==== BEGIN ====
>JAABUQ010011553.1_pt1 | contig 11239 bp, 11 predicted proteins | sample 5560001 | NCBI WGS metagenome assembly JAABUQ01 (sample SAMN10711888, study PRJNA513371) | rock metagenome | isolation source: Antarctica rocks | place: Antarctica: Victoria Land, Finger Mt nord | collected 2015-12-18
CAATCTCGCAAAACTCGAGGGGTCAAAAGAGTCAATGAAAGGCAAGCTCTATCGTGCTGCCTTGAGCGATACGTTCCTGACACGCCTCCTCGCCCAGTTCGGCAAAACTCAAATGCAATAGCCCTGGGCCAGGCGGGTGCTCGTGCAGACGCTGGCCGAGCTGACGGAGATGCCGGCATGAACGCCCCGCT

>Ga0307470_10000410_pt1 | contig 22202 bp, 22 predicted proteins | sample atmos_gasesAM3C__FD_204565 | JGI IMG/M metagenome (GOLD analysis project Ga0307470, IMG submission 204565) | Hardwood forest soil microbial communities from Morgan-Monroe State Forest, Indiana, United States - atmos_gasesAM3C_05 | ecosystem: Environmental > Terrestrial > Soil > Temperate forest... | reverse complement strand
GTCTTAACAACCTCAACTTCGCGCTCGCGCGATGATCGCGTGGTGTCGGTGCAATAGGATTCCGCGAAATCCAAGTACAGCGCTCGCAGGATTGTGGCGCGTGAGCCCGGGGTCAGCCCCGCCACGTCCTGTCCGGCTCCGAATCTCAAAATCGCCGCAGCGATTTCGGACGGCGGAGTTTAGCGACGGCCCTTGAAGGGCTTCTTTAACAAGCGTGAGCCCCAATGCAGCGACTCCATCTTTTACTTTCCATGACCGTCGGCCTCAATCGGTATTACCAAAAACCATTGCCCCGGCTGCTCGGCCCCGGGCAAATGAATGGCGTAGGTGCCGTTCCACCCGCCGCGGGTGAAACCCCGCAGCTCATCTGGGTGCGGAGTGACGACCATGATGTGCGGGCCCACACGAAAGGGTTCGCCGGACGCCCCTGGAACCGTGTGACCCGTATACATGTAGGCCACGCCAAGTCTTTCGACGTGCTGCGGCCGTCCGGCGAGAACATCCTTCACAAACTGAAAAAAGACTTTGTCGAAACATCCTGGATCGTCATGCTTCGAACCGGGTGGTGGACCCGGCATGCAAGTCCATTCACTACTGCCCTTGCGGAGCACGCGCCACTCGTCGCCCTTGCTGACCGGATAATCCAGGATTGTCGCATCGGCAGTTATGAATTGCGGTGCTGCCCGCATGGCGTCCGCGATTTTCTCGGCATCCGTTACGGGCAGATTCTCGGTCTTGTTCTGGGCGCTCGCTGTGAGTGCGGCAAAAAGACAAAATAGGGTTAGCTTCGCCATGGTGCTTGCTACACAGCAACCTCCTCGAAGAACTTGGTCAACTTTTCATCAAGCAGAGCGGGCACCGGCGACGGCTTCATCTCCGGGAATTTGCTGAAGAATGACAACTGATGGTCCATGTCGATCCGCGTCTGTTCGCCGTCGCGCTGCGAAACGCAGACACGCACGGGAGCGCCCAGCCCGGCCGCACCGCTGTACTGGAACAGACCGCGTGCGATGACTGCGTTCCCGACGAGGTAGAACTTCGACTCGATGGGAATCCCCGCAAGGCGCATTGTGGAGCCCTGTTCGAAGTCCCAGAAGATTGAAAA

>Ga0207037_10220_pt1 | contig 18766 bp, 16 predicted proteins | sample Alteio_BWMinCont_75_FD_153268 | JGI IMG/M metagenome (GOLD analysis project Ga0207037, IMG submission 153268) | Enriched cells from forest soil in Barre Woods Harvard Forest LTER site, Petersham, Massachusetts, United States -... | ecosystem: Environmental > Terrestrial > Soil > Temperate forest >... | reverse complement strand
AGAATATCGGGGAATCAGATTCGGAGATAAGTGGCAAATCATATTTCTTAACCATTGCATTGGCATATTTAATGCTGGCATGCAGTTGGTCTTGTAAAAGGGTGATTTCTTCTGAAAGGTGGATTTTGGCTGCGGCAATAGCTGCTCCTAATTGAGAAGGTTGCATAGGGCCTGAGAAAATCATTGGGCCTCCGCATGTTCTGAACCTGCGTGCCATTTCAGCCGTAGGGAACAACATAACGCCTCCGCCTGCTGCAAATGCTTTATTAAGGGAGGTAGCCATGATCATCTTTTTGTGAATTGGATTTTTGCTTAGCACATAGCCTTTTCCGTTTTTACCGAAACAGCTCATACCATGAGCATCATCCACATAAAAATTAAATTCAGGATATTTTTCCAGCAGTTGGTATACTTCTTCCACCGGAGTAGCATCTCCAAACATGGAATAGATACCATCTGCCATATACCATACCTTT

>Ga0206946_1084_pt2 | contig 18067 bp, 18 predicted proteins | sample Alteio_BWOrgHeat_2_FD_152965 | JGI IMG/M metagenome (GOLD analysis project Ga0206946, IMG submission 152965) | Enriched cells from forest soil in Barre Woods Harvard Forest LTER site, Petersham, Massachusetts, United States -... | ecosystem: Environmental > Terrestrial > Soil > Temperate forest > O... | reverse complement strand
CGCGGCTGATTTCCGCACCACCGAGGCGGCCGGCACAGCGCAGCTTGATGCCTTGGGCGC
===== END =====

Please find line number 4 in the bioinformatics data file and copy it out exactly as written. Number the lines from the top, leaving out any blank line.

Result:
GTCTTAACAACCTCAACTTCGCGCTCGCGCGATGATCGCGTGGTGTCGGTGCAATAGGATTCCGCGAAATCCAAGTACAGCGCTCGCAGGATTGTGGCGCGTGAGCCCGGGGTCAGCCCCGCCACGTCCTGTCCGGCTCCGAATCTCAAAATCGCCGCAGCGATTTCGGACGGCGGAGTTTAGCGACGGCCCTTGAAGGGCTTCTTTAACAAGCGTGAGCCCCAATGCAGCGACTCCATCTTTTACTTTCCATGACCGTCGGCCTCAATCGGTATTACCAAAAACCATTGCCCCGGCTGCTCGGCCCCGGGCAAATGAATGGCGTAGGTGCCGTTCCACCCGCCGCGGGTGAAACCCCGCAGCTCATCTGGGTGCGGAGTGACGACCATGATGTGCGGGCCCACACGAAAGGGTTCGCCGGACGCCCCTGGAACCGTGTGACCCGTATACATGTAGGCCACGCCAAGTCTTTCGACGTGCTGCGGCCGTCCGGCGAGAACATCCTTCACAAACTGAAAAAAGACTTTGTCGAAACATCCTGGATCGTCATGCTTCGAACCGGGTGGTGGACCCGGCATGCAAGTCCATTCACTACTGCCCTTGCGGAGCACGCGCCACTCGTCGCCCTTGCTGACCGGATAATCCAGGATTGTCGCATCGGCAGTTATGAATTGCGGTGCTGCCCGCATGGCGTCCGCGATTTTCTCGGCATCCGTTACGGGCAGATTCTCGGTCTTGTTCTGGGCGCTCGCTGTGAGTGCGGCAAAAAGACAAAATAGGGTTAGCTTCGCCATGGTGCTTGCTACACAGCAACCTCCTCGAAGAACTTGGTCAACTTTTCATCAAGCAGAGCGGGCACCGGCGACGGCTTCATCTCCGGGAATTTGCTGAAGAATGACAACTGATGGTCCATGTCGATCCGCGTCTGTTCGCCGTCGCGCTGCGAAACGCAGACACGCACGGGAGCGCCCAGCCCGGCCGCACCGCTGTACTGGAACAGACCGCGTGCGATGACTGCGTTCCCGACGAGGTAGAACTTCGACTCGATGGGAATCCCCGCAAGGCGCATTGTGGAGCCCTGTTCGAAGTCCCAGAAGATTGAAAA